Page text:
Grant-making in the arts and education, and in India, have been clear themes from early in the Foundation’s history. But the Foundation’s grant-making also consistently served a social purpose. Paul Hamlyn’s own experiences – of life as a refugee from Germany, of serving as a Bevin Boy in Wales during the Second World War, and of being seen as an outsider during his business career – played a part in shaping this characteristic. In 2007 the Foundation made the theme more explicit by launching a distinct programme addressing social injustice. The creation of the Social Justice programme opened up new ways in which the Foundation worked to help people.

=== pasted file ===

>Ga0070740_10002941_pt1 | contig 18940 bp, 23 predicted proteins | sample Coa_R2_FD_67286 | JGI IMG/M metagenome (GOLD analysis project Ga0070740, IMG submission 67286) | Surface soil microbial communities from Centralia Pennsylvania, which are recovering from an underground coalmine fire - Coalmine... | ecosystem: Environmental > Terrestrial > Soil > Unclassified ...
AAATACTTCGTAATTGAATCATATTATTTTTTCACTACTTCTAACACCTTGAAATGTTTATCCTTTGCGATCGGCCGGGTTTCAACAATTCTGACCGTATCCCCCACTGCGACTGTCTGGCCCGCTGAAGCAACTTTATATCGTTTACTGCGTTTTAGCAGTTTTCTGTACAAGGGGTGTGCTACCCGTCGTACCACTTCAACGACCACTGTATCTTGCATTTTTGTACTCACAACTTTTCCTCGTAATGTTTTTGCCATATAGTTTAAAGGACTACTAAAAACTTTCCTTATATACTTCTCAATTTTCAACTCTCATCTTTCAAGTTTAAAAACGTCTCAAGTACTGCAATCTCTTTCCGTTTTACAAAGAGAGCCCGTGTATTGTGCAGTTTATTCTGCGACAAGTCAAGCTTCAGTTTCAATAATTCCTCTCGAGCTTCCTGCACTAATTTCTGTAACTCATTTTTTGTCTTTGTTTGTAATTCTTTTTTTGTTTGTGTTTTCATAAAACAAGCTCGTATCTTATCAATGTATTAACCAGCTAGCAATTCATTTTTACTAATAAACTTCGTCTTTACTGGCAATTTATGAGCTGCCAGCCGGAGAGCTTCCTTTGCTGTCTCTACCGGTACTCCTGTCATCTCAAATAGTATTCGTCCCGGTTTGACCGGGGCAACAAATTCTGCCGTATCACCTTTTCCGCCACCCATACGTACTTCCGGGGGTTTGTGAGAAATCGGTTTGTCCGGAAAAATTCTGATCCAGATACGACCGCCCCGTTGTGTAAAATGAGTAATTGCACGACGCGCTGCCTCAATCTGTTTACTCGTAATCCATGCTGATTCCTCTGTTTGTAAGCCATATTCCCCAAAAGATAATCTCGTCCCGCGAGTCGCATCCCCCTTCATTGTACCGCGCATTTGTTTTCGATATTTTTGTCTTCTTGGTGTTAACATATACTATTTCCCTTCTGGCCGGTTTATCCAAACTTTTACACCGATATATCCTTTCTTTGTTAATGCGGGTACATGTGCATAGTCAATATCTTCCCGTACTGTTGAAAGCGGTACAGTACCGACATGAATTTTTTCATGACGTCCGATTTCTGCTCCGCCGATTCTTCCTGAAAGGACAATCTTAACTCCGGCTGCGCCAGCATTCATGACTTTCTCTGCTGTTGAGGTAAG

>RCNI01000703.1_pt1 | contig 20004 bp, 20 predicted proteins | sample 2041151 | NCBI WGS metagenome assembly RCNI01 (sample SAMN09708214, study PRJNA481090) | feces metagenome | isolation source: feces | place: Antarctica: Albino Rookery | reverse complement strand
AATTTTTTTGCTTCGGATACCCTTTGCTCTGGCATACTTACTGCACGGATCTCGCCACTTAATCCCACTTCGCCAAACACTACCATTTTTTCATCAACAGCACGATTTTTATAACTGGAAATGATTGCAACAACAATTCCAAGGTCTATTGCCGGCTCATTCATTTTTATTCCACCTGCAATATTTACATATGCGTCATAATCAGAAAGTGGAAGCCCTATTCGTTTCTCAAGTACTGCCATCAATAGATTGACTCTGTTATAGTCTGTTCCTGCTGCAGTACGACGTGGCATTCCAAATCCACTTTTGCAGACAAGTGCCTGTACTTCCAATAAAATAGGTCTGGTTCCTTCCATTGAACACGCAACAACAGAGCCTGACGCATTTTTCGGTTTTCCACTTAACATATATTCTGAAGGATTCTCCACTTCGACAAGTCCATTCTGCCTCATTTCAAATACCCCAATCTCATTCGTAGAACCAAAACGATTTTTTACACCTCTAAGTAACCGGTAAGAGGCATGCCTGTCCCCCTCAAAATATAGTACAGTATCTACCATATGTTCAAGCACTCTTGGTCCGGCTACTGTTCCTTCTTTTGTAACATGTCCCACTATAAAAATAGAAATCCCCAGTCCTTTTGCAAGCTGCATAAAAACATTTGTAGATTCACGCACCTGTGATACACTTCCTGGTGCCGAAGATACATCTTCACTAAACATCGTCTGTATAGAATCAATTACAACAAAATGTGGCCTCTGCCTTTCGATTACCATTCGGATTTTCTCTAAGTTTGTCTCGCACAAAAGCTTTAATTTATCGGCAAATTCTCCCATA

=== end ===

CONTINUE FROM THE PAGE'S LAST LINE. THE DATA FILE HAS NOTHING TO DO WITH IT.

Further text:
Two particular themes of the programme, addressed currently through Special Initiatives, are mental health and migration. The initiatives demonstrate how the programme has introduced new approaches to grant-making. Right Here, focusing on young people’s mental health, has developed innovative partnership models between young people’s service providers and young people themselves, enabling a level of empowerment rarely seen as they play a key role in developing new services to better meet their needs. The Supported Options Initiative addresses the complex set of challenges faced by undocumented young people, growing out of research commissioned on their experiences. Both feature large online projects in which young people are engaged through digital technology – an approach reflecting the need for grant-makers, like all organisations, to adapt approaches over time.